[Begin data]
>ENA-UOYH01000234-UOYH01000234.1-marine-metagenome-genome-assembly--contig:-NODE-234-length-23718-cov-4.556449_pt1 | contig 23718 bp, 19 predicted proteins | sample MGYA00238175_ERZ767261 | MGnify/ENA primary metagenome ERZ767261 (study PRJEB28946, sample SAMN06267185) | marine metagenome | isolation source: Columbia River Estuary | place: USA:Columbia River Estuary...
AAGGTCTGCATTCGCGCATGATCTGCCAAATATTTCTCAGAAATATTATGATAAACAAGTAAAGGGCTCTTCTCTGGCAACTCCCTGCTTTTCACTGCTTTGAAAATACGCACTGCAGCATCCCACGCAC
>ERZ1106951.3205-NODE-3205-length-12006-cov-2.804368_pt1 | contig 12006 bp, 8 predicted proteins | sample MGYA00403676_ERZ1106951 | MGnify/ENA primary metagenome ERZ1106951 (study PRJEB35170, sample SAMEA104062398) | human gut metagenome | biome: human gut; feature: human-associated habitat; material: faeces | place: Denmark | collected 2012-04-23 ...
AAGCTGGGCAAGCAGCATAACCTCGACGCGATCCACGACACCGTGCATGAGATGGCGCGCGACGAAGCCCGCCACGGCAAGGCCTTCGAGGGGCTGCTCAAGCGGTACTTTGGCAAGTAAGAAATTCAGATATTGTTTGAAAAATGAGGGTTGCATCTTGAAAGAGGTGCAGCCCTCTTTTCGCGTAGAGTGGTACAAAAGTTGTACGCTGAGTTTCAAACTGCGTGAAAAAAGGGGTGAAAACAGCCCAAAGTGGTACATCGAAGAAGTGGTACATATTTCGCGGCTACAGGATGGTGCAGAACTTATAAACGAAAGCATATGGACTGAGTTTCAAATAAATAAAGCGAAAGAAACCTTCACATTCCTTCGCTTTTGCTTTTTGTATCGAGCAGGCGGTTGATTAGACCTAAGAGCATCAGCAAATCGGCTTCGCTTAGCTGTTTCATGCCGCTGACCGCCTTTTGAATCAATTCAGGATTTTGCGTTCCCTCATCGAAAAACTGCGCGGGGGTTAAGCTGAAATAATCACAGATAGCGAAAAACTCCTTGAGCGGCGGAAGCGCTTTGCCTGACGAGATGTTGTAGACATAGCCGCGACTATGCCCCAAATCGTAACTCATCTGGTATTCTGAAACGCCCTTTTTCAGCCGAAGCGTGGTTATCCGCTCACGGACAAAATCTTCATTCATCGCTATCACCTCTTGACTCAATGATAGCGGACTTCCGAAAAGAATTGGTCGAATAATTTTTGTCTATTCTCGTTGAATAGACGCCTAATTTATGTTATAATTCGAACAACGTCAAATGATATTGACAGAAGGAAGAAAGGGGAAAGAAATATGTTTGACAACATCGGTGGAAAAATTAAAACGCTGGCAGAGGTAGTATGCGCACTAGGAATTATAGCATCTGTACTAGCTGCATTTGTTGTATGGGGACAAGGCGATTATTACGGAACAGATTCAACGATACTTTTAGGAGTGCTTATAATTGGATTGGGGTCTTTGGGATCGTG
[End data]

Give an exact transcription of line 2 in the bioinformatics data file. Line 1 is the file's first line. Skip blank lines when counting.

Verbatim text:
AAGGTCTGCATTCGCGCATGATCTGCCAAATATTTCTCAGAAATATTATGATAAACAAGTAAAGGGCTCTTCTCTGGCAACTCCCTGCTTTTCACTGCTTTGAAAATACGCACTGCAGCATCCCACGCAC